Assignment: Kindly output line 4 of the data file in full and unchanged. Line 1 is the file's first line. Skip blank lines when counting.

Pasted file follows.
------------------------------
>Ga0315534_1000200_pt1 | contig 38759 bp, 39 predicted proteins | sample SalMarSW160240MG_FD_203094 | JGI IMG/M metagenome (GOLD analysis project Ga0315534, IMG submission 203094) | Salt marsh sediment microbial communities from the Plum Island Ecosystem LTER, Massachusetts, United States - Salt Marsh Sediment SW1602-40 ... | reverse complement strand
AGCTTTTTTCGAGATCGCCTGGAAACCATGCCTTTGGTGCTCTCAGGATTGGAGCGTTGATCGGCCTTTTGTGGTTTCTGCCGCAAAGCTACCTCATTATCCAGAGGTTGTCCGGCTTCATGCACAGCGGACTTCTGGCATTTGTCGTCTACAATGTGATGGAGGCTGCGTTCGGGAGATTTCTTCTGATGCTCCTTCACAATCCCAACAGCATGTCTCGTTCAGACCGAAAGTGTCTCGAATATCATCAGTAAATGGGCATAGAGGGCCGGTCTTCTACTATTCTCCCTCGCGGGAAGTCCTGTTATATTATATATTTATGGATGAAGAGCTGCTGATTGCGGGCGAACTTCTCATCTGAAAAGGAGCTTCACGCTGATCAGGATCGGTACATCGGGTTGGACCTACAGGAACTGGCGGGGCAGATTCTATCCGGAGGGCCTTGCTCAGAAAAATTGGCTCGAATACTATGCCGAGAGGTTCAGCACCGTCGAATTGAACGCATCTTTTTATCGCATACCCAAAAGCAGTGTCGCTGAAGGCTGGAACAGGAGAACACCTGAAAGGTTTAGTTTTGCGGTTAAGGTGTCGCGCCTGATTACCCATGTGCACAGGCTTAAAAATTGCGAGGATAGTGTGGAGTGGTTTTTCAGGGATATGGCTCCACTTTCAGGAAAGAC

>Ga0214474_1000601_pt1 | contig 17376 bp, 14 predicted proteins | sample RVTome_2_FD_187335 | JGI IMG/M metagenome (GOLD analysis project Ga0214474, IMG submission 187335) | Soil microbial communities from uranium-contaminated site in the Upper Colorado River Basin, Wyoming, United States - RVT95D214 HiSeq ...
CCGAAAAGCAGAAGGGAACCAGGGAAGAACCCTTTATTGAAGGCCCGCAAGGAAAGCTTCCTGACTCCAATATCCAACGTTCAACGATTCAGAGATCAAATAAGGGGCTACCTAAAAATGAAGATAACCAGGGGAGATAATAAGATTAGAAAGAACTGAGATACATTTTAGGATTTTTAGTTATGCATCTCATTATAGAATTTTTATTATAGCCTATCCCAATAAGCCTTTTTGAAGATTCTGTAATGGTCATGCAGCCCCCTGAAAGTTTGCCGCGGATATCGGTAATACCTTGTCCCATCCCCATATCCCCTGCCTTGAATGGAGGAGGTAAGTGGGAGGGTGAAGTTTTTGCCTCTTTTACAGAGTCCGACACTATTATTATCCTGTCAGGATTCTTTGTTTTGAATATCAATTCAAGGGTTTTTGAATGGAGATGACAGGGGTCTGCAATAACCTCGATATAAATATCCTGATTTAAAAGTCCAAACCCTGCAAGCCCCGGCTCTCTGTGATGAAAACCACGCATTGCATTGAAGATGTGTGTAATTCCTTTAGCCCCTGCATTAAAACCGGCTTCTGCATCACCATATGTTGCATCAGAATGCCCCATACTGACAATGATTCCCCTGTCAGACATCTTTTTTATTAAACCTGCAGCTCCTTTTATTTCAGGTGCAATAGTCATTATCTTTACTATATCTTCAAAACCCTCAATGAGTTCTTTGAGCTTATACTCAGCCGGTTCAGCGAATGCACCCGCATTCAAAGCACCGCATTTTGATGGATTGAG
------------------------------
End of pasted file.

CCGAAAAGCAGAAGGGAACCAGGGAAGAACCCTTTATTGAAGGCCCGCAAGGAAAGCTTCCTGACTCCAATATCCAACGTTCAACGATTCAGAGATCAAATAAGGGGCTACCTAAAAATGAAGATAACCAGGGGAGATAATAAGATTAGAAAGAACTGAGATACATTTTAGGATTTTTAGTTATGCATCTCATTATAGAATTTTTATTATAGCCTATCCCAATAAGCCTTTTTGAAGATTCTGTAATGGTCATGCAGCCCCCTGAAAGTTTGCCGCGGATATCGGTAATACCTTGTCCCATCCCCATATCCCCTGCCTTGAATGGAGGAGGTAAGTGGGAGGGTGAAGTTTTTGCCTCTTTTACAGAGTCCGACACTATTATTATCCTGTCAGGATTCTTTGTTTTGAATATCAATTCAAGGGTTTTTGAATGGAGATGACAGGGGTCTGCAATAACCTCGATATAAATATCCTGATTTAAAAGTCCAAACCCTGCAAGCCCCGGCTCTCTGTGATGAAAACCACGCATTGCATTGAAGATGTGTGTAATTCCTTTAGCCCCTGCATTAAAACCGGCTTCTGCATCACCATATGTTGCATCAGAATGCCCCATACTGACAATGATTCCCCTGTCAGACATCTTTTTTATTAAACCTGCAGCTCCTTTTATTTCAGGTGCAATAGTCATTATCTTTACTATATCTTCAAAACCCTCAATGAGTTCTTTGAGCTTATACTCAGCCGGTTCAGCGAATGCACCCGCATTCAAAGCACCGCATTTTGATGGATTGAG